Abina Mansah

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During the 19th century, much of Africa was occupied by the British Empire. Society was changing and becoming more open to the abolition of the slave trade. As the slave trade ended, the British still controlled many locations within Africa and established colonies. The British imposed their customs to try to “civilize” the Africans. For some Africans slavery still existed in areas not occupied by the British. Many male slaves ran away from their masters, went to court, or escaped to free locations the British controlled. This left African women as easy targets for slave holders. Women were captured and sold into slavery after the British announced it was illegal. These women were sold to powerful men and put to work in homes or to harvest…show more content…
She had been a slave working on farms in the Asante providences. She was brought to the town of Saltpond, in the gold coast and is sold by her former master to a male named Qamina Eddoo. Eddoo was a palm oil planter and owned many young slave girls. Eddoo gave Abina to his sister Eccoah were she was put to work doing chores and cooking meals. One day Eddoo told Abina that she would marry a male named Tando. Abina refused to marry to Tando because she did not know him. She fled to Cape Coast, whereby law slavery was illegal. She found a job working for a lawyer named James Davis. Abina convinced Davis to try to assist her prosecute Eddoo for enslaving her. Davis agreed to aid Abina and went before a British judge named William Melton. Melton was a judge who relied on slave-owners to try to help resolve problems with enslavement. Often, Melton was manipulated by the slave owners who gained membership on the jury (Getz and Clarke…show more content…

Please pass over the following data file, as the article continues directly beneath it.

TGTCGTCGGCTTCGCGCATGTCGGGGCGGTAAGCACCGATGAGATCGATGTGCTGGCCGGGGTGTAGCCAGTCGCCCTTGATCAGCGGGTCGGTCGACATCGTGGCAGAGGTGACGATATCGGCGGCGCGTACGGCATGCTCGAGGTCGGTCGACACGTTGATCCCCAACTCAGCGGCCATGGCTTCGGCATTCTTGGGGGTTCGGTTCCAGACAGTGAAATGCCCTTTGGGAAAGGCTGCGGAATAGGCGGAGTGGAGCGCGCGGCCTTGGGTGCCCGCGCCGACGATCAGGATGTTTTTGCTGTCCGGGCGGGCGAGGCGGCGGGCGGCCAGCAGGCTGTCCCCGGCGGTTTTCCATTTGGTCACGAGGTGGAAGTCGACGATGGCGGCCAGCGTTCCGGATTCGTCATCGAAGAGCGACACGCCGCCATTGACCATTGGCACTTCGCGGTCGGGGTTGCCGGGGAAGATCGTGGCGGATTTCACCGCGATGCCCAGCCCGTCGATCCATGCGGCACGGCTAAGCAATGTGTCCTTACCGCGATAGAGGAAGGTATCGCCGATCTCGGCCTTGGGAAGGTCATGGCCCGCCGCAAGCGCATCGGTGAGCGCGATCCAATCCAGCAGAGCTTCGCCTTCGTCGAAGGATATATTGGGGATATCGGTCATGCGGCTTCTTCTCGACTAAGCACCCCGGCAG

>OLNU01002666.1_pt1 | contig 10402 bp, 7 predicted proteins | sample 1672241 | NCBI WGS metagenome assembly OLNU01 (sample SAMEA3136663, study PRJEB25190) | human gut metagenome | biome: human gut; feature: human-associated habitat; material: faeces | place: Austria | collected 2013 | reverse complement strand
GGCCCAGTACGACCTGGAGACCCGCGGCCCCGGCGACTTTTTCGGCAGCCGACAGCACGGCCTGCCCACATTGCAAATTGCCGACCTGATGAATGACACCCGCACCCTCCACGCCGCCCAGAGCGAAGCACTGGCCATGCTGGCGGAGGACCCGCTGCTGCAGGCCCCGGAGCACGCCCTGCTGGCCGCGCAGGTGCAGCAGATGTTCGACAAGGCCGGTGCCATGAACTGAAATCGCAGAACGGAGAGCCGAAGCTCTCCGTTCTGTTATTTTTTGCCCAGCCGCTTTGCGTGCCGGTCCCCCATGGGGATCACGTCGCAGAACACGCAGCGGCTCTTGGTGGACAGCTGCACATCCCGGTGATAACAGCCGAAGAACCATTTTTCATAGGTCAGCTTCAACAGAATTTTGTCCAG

Many African women experienced enslavement and had no voice to share and express their opinions. Like other Africans during the time, they all had to realize that the British who conquered them were superior and were powerful men who dominated society. Abina learned this the hard way when she lost her court case against the “important men”. Her story and experience can be classified as a world history. In history we always get to her the stories of the powerful people and often we never get full insight of the less important people in history. Abina’s story brought to life the silent voices in history. We got to learn from her perspective and viewpoint of how colonialism and imperialism affected her society and way of life. She was woman who wanted freedom and liberty to do what she wanted without anyone telling her not to. However, she was ahead of her time, because men controlled society and oppressed African women. Her story is a true history that should be taught in every world history

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